Atlanta Mayor Kasim Reed speaks at a press conference after attending New York City Mayor Bill de Blasio’s mayors’ summit on immigration reform Dec. 8, 2014, in New York City.
Andrew Burton/Getty Images

In recent weeks, free speech has been a topic at the forefront of fierce debate, both domestically and abroad. From Black Lives Matter protests being called anti-police “propaganda” to French magazine Charlie Hebdo’s Islamophobic and racist images being called irreverent “satire,” who is allowed to say what, and where and when they are allowed to say it, has been central to discussions about not only free speech but also the cultures from which that speech extends.

It is in this sociopolitical climate that Atlanta Mayor Kasim Reed’s firing of Fire Chief Kelvin Cochran has begun to make ripples beyond the Peach State.


Reed fired Cochran on Jan. 6 as a result of homo-antagonistic language in Cochran’s 2013 book, Who Told You That You Were Naked? In it, Cochran describes homosexuality as “vile” and “the opposite of purity” and goes on to compare it to “all other forms of sexual perversion.”

Upon learning about the book late last year, Reed initially suspended Cochran, who had also gifted several firefighters with the book. And while Cochran has framed his subsequent termination in general terms as a violation of his First Amendment right to freedom of speech and religion, Reed’s stated reasons for termination were much more specific: 1) Cochran didn’t get clearance through the city’s ethics committee prior to publishing the book—something Cochran vehemently denies; 2) Some of the language contained in the book is offensive to the lesbian, gay, bisexual and transgender community; and 3) It leaves the city vulnerable to discrimination lawsuits.

To anyone familiar with the concept of separation of church and state, Reed’s decision to fire Cochran is the only logical one. Cochran clearly believes that his personal beliefs, no matter how potentially offensive they may be to colleagues and constituents, should be prioritized over the ethics that govern his public position. And that expectation of religious privilege further troubles the muddy political waters.


In a statement released by the Alliance Defending Freedom, Cochran, falling back on religion, said, “I am heartbroken that I will no longer be able to serve the city and the people I love as fire chief, for no reason other than my Christian faith.” He added, “It’s ironic that the city points to tolerance and inclusion as part of its reasoning. What could be more intolerant and exclusionary than ending a public servant’s 30 years of distinguished service for his religious beliefs?”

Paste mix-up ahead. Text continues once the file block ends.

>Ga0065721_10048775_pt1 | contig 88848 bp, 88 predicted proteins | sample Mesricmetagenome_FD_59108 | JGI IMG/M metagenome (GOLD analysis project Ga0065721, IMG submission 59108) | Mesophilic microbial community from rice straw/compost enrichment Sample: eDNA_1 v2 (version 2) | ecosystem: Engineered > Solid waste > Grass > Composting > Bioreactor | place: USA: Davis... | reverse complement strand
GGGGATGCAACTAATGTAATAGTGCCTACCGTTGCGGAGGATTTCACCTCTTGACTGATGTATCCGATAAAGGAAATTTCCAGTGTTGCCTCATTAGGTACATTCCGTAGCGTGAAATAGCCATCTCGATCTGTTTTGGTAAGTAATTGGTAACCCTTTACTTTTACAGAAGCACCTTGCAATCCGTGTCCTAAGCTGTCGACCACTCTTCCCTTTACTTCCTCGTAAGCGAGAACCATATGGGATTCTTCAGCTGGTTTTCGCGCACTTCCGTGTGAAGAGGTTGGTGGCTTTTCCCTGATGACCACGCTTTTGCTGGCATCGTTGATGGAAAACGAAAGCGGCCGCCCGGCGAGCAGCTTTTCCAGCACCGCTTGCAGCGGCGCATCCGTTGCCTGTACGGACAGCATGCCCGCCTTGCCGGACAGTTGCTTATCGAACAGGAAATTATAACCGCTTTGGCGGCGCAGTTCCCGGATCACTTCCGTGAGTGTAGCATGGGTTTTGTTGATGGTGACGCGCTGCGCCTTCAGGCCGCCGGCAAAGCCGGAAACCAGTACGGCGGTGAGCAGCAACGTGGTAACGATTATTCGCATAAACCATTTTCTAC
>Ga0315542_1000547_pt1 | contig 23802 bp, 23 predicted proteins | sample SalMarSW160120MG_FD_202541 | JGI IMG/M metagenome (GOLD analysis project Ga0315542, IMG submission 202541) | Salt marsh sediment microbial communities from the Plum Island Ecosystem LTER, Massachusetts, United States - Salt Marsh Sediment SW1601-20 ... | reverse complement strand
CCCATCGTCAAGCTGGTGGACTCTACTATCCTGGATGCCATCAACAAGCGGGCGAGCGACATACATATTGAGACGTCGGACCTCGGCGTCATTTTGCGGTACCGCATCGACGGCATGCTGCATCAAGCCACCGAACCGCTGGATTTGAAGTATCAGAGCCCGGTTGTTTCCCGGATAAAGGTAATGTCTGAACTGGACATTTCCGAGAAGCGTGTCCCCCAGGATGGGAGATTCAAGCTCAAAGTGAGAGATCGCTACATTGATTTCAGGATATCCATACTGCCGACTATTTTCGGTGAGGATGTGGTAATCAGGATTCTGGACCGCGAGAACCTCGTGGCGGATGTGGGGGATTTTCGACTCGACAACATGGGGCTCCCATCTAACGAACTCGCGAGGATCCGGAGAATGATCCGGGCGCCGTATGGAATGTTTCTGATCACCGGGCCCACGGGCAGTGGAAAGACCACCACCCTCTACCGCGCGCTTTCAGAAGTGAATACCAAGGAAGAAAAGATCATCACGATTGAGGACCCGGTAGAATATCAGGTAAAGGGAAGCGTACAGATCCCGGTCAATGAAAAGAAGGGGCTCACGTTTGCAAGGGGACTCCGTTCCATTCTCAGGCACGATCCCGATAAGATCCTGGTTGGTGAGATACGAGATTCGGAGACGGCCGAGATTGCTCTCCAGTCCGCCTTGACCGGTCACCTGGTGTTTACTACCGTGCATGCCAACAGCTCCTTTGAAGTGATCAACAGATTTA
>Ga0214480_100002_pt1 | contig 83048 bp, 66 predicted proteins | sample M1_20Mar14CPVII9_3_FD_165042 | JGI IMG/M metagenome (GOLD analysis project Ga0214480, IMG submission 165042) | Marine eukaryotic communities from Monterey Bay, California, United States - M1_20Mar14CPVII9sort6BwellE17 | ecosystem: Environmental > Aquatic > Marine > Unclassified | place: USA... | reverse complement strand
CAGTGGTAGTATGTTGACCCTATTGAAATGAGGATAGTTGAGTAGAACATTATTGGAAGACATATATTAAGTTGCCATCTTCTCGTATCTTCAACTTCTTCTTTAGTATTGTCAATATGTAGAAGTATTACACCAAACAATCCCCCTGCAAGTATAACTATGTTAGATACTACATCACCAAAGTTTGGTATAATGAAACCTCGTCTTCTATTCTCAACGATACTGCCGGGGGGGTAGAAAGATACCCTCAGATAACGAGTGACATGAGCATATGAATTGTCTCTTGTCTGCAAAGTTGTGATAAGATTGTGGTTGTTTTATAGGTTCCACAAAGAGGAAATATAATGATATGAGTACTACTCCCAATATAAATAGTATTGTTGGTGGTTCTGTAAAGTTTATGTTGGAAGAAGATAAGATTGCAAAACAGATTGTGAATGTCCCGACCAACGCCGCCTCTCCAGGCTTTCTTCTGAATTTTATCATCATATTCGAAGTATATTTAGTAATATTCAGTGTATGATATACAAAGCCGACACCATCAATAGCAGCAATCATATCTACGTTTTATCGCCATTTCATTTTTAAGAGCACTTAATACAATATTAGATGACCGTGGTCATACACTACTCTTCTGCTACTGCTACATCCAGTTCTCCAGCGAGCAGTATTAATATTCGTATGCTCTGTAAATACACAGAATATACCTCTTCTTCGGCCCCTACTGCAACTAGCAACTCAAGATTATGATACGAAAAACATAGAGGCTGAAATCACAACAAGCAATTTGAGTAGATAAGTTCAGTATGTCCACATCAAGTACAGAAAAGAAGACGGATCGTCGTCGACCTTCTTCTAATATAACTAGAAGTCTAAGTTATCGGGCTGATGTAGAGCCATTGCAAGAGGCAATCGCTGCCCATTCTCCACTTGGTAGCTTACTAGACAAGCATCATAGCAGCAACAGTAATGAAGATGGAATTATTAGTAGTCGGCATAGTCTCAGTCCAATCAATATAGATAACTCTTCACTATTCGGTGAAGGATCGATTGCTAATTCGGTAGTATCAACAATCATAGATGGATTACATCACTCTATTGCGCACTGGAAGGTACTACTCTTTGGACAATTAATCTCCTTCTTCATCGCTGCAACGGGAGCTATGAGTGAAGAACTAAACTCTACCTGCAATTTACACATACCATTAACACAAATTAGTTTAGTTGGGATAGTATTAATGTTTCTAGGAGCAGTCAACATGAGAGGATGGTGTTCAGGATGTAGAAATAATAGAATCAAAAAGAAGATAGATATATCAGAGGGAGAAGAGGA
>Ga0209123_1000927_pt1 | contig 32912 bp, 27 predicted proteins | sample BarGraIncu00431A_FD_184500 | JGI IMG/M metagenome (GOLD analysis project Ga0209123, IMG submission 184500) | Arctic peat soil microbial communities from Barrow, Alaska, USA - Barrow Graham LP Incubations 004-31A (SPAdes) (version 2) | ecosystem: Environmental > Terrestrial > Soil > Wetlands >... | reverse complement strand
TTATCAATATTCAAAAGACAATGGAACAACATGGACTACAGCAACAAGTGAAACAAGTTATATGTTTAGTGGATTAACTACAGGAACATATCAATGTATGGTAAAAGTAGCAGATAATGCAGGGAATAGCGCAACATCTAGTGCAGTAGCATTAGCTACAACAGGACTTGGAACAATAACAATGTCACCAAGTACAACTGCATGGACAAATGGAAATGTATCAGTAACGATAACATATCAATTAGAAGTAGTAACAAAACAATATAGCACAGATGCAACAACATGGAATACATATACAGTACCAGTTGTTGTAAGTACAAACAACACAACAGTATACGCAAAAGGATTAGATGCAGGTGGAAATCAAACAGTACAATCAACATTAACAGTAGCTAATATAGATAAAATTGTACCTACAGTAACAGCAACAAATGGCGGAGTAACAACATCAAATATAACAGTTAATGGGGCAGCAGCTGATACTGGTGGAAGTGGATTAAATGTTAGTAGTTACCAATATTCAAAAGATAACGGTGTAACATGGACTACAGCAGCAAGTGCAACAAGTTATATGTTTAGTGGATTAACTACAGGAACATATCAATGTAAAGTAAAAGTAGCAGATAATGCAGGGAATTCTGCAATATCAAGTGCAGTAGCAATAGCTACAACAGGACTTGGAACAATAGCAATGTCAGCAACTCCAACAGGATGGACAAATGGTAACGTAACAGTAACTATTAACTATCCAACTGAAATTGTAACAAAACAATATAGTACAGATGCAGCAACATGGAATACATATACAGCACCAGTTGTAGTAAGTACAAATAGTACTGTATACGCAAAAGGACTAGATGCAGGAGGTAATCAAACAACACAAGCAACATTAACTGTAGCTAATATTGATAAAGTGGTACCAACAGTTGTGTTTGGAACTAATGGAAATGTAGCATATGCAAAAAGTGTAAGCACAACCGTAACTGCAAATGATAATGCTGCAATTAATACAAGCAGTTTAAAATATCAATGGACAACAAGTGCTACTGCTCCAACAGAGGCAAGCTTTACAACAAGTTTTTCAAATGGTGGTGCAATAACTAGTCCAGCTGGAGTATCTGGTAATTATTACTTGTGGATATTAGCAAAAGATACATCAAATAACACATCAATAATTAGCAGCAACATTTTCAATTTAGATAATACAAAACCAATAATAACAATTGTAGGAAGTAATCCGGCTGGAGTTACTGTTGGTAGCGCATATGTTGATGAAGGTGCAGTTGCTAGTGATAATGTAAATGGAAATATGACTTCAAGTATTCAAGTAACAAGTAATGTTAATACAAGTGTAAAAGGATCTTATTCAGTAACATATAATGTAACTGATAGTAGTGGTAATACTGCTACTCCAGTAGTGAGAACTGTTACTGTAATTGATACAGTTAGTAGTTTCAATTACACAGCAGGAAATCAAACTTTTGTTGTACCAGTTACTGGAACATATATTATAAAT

And many Christian Atlantans have followed his lead. Hundreds gathered on Tuesday in the urban mecca to say that Cochran should keep his job based on his right to express his beliefs. But this framing of the reasons for his firing reflects a misunderstanding of the ways in which public service operates, and/or the misguided belief that one’s personal faith always takes precedence over the diverse communities that one serves as a public servant.

I won’t spend time here debating what I see as any number of hypocrisies in Christian doctrine.


The bottom line here is this: Cochran was in a public position of community trust. His decision to publish a book with clear homophobic language in his capacity as Atlanta’s fire chief, and then distribute it to city employees under his supervision, overstepped the boundary between his right to his own views and his role as a city official. The case isn’t about his right to his private views.

Let’s look at it a different way.

In this case we’re talking about a black mayor and a black fire chief, but let’s say that a white Christian fire chief were to write a book that included his stated belief that black people are descendants of Ham and thus the curse of Canaan, and should be enslaved forever. He doesn’t discriminate against African Americans on the job, but every African-American employee knows how he feels about them—not to mention the African-American residents in the city.


Could that hypothetical fire chief represent the best interests of that city? Should African-American taxpayers pay his salary? Could they trust that the same measures taken to save white citizens would be taken to save their lives if there are firefighters who share that chief’s beliefs?

The commonsense answer is, “No.”

Within the bubble of personal faith, what sounds “pure” to one person may read as bigotry, homophobia, racism, sexism or xenophobia to others. And Cochran, a 30-year veteran in the public sphere, should know that his Christian faith—and his interpretation of it—does not grant him immunity from ethical standards set by a city for its employees, including the head of a department.


Free speech isn’t free when taxpayers are paying for it. It’s really as simple as that.